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Clin Cancer Res. 2005 Apr 1;11(7):2471-7.

beta-Catenin functions mainly as an adhesion molecule in patients with squamous cell cancer of the head and neck.

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  • 1Department of Otolaryngology, Yale University School of Medicine, New Haven, Connecticut 06514, USA.



beta-catenin, depending on subcellular localization, plays a dual role in carcinogenesis: as a signaling factor (in the nucleus) and as an adhesion molecule (in cell membrane). In this study, we sought to determine the role of beta-catenin in head and neck carcinogenesis.


First, we studied the incidence of mutations of beta-catenin in a cohort of 60 head and neck squamous cell cancers (HNSCC). We subsequently evaluated the protein expression levels of beta-catenin in a cohort of oropharyngeal squamous cell cancer tissue microarray using a novel in situ method of quantitative protein analysis and correlated those with cyclin D1 levels and clinical and pathologic data.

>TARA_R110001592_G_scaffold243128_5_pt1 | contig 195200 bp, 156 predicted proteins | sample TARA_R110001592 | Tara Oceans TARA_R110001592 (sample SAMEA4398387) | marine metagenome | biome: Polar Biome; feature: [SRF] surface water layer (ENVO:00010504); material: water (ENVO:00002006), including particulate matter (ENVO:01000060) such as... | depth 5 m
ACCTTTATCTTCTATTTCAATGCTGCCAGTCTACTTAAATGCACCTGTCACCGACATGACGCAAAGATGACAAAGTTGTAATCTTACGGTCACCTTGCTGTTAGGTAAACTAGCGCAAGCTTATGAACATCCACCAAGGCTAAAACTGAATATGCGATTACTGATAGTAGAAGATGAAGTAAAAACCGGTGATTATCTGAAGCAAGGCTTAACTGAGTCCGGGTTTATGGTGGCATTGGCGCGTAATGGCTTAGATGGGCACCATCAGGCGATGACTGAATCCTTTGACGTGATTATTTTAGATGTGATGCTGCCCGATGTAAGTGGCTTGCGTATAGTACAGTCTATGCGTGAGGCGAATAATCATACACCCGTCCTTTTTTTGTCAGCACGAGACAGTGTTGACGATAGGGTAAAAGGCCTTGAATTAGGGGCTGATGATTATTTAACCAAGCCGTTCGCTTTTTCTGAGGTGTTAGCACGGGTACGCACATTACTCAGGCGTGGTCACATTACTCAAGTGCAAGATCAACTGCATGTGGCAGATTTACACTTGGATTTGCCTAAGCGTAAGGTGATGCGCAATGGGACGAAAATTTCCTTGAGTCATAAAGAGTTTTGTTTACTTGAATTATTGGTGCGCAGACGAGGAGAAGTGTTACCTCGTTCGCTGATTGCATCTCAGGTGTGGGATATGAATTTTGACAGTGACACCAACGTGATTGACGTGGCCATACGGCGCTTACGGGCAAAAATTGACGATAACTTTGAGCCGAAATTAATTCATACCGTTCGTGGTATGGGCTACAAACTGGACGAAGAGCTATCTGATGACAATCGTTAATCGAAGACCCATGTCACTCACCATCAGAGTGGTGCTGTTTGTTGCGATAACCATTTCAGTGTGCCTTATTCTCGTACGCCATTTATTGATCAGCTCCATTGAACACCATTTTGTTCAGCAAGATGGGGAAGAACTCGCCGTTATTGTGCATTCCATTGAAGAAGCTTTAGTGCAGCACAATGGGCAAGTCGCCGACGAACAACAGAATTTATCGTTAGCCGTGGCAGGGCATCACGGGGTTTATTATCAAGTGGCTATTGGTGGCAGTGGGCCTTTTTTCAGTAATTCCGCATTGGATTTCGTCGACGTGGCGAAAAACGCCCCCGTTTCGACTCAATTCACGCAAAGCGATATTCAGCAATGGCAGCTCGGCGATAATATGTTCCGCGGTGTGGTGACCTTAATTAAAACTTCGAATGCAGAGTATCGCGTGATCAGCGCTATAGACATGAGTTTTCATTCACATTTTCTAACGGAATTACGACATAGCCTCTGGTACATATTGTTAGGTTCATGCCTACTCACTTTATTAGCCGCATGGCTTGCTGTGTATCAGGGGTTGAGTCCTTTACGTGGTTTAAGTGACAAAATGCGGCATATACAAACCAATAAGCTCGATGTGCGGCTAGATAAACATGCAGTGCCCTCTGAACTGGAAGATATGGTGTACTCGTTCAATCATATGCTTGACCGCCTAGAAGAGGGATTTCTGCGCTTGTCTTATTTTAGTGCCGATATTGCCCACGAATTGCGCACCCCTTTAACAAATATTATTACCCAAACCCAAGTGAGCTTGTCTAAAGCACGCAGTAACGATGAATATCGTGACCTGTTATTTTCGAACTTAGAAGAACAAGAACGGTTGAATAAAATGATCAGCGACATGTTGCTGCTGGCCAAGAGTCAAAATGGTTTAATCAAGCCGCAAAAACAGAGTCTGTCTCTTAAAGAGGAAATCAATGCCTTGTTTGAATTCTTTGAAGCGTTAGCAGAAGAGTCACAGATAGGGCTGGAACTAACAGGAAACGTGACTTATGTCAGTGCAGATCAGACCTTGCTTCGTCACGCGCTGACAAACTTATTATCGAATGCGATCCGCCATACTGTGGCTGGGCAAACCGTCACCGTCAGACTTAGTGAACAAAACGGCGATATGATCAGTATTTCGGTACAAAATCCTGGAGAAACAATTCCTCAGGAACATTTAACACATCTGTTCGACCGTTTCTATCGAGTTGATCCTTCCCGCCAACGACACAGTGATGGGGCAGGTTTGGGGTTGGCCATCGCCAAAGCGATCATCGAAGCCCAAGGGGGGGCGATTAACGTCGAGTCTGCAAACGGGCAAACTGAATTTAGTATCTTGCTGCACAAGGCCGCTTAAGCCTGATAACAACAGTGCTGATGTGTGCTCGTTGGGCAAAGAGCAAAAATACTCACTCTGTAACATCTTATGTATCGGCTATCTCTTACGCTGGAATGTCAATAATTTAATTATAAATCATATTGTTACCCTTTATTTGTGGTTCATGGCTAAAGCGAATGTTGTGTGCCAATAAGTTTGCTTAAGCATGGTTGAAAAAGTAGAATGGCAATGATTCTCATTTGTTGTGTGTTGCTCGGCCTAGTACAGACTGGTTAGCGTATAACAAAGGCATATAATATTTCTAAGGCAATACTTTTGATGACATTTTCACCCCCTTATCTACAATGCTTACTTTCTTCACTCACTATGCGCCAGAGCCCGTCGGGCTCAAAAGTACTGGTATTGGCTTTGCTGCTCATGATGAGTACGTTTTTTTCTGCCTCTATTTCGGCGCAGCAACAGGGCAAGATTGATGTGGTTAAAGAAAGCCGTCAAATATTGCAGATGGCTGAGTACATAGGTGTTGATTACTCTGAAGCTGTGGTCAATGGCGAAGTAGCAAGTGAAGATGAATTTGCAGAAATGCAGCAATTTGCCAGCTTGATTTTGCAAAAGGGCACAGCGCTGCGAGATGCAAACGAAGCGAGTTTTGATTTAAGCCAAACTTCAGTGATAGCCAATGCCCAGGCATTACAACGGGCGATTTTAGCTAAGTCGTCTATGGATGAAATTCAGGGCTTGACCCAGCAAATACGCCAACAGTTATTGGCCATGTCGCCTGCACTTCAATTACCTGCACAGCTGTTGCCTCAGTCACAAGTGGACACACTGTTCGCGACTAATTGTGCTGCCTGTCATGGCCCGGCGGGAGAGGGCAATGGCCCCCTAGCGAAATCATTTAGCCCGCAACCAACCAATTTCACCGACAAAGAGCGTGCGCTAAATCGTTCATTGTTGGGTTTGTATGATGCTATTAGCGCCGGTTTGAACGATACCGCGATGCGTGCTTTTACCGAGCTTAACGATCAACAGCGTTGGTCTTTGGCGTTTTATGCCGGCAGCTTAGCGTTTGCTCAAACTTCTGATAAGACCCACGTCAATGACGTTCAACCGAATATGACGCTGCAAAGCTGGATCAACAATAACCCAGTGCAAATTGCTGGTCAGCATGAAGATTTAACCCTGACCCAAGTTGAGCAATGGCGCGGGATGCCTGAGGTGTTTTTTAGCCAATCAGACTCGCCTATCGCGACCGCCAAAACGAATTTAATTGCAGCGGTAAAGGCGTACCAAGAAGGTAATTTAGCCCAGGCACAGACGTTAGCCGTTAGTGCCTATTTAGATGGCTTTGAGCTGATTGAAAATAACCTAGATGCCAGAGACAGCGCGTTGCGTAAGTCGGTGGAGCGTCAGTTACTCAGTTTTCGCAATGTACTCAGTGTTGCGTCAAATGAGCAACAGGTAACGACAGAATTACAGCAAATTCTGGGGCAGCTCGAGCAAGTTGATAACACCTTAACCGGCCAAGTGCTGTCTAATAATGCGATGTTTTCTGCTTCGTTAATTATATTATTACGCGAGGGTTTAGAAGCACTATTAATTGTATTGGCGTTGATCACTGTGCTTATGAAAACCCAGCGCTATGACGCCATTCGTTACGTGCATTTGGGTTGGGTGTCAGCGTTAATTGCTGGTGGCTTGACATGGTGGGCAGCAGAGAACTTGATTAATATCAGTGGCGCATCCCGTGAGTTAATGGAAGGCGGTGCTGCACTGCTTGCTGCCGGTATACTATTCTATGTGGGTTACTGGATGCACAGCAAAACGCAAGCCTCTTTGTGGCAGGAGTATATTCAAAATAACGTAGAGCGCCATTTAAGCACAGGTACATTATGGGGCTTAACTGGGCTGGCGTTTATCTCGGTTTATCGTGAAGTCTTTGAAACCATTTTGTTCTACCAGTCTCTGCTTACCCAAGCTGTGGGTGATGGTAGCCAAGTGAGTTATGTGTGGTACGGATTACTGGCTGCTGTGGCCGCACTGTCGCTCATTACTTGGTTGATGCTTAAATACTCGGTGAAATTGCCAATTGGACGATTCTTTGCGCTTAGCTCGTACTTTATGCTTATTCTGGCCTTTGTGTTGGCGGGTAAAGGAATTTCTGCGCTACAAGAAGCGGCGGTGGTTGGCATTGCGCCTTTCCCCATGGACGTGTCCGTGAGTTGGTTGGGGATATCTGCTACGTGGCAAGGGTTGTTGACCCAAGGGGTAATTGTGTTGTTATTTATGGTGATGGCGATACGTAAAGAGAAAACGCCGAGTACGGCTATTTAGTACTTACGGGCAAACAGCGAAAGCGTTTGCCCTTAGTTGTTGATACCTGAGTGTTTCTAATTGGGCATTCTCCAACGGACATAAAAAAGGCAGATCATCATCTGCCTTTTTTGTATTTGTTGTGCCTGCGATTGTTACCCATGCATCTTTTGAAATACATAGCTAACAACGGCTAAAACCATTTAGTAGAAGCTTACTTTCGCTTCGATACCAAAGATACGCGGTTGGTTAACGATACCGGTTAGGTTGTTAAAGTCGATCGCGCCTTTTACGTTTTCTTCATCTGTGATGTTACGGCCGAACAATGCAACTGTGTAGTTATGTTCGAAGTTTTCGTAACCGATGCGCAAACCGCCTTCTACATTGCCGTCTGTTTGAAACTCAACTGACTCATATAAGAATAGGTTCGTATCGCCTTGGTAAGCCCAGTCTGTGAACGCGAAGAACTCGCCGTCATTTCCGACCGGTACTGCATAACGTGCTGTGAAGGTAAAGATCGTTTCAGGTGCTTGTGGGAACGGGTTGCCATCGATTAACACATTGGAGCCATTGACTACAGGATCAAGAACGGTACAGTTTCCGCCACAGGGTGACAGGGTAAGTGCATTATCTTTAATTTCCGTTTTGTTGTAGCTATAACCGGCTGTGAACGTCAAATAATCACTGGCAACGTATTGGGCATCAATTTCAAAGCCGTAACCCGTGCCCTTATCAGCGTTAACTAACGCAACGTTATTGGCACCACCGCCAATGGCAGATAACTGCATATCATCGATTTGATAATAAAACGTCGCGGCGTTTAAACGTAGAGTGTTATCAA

The mean follow-up time for survivors was 45 months and for all patients was 35 months. We found no mutations in the cohort of 60 HNSCC. beta-catenin displayed primarily membranous expression pattern. Patients with high tumor-node-metastasis stage were more likely to have high expression of beta-catenin (P = 0.040). Patients with low beta-catenin expression had a local recurrence rate of 79% compared with 29% for patients with high beta-catenin tumors (P = 0.0021). Univariate Cox regression revealed a hazard ratio for low beta-catenin tumors of 3.6 (P = 0.004). Kaplan-Meier analysis showed that patients with low beta-catenin expressing tumors trended toward worse 5-year disease-free survival (P = 0.06). In multivariate analysis, only beta-catenin expression status was an independent prognostic factor (P = 0.044) for local recurrence. Tumors with high beta-catenin had low cyclin D1 and vice versa (P = 0.007).


The absence of activating beta-catenin mutations combined with the inverse correlation between beta-catenin levels with cyclin D1 levels and outcome suggest that beta-catenin mainly functions as an adhesion and not signaling molecule in HNSCC.

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